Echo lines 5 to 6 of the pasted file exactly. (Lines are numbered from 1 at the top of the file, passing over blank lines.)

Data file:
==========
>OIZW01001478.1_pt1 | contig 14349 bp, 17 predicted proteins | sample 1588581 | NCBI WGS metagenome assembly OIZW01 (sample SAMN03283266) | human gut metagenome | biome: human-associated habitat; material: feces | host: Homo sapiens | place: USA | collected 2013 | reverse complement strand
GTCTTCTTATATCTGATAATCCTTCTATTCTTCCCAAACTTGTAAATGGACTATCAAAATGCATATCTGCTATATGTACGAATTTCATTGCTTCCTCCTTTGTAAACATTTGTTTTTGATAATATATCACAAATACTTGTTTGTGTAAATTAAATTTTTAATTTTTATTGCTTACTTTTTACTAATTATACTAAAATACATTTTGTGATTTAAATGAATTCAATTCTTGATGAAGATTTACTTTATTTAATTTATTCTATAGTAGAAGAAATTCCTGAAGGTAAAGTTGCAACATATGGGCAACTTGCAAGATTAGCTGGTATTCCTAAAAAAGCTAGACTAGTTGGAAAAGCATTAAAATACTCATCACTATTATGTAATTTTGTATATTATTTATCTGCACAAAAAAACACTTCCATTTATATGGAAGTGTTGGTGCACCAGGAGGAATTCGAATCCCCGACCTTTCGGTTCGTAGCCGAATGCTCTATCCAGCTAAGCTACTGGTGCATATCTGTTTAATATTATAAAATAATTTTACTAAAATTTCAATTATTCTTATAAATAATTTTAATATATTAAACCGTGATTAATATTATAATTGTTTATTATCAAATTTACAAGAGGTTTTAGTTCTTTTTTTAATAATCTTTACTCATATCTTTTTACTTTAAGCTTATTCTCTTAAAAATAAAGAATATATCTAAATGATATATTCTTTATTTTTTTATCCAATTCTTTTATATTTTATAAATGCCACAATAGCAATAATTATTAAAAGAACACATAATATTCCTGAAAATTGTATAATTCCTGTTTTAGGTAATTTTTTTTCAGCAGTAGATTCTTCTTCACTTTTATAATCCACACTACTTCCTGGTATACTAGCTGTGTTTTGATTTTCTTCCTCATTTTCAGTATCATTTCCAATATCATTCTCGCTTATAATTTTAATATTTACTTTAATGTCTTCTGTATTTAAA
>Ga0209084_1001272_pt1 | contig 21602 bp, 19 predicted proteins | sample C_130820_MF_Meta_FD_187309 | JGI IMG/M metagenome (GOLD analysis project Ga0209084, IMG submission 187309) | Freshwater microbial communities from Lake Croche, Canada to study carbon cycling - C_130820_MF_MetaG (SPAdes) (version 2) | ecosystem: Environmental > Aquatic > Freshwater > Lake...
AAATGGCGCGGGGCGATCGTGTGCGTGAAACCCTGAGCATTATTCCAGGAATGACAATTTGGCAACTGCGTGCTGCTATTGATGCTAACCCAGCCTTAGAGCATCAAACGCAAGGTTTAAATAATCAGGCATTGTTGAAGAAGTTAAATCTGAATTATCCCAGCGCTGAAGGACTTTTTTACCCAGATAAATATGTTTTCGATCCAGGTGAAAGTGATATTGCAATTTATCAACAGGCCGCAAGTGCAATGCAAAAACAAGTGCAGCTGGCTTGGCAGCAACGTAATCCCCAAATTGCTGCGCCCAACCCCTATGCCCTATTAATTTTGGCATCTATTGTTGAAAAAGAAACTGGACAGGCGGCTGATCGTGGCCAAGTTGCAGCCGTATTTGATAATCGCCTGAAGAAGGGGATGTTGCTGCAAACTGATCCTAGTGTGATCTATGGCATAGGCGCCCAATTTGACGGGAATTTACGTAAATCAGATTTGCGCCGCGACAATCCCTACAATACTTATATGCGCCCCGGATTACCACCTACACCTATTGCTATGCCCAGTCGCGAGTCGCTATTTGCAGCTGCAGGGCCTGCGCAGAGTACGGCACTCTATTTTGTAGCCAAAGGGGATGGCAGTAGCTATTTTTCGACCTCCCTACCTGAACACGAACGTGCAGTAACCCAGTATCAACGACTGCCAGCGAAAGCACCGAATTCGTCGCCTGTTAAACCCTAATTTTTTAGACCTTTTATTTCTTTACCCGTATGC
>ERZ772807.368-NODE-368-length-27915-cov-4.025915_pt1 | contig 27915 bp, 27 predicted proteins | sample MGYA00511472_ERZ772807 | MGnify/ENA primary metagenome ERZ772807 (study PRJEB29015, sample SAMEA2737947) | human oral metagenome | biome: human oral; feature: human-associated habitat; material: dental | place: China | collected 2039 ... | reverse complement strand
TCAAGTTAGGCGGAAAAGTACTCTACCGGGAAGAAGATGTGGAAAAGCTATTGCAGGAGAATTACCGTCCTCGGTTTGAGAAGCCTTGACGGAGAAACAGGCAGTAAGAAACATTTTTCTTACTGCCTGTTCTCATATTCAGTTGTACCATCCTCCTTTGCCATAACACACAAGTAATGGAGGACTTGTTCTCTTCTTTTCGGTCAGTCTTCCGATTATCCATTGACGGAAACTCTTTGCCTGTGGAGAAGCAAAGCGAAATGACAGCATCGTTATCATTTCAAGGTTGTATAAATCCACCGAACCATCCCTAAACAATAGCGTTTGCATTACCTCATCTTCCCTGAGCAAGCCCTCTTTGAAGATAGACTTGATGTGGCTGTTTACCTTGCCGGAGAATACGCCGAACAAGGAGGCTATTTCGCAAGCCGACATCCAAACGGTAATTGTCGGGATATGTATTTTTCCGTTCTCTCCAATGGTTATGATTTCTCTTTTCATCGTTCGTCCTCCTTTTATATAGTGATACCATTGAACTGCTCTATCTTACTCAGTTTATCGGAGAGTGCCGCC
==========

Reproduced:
>ERZ772807.368-NODE-368-length-27915-cov-4.025915_pt1 | contig 27915 bp, 27 predicted proteins | sample MGYA00511472_ERZ772807 | MGnify/ENA primary metagenome ERZ772807 (study PRJEB29015, sample SAMEA2737947) | human oral metagenome | biome: human oral; feature: human-associated habitat; material: dental | place: China | collected 2039 ... | reverse complement strand
TCAAGTTAGGCGGAAAAGTACTCTACCGGGAAGAAGATGTGGAAAAGCTATTGCAGGAGAATTACCGTCCTCGGTTTGAGAAGCCTTGACGGAGAAACAGGCAGTAAGAAACATTTTTCTTACTGCCTGTTCTCATATTCAGTTGTACCATCCTCCTTTGCCATAACACACAAGTAATGGAGGACTTGTTCTCTTCTTTTCGGTCAGTCTTCCGATTATCCATTGACGGAAACTCTTTGCCTGTGGAGAAGCAAAGCGAAATGACAGCATCGTTATCATTTCAAGGTTGTATAAATCCACCGAACCATCCCTAAACAATAGCGTTTGCATTACCTCATCTTCCCTGAGCAAGCCCTCTTTGAAGATAGACTTGATGTGGCTGTTTACCTTGCCGGAGAATACGCCGAACAAGGAGGCTATTTCGCAAGCCGACATCCAAACGGTAATTGTCGGGATATGTATTTTTCCGTTCTCTCCAATGGTTATGATTTCTCTTTTCATCGTTCGTCCTCCTTTTATATAGTGATACCATTGAACTGCTCTATCTTACTCAGTTTATCGGAGAGTGCCGCC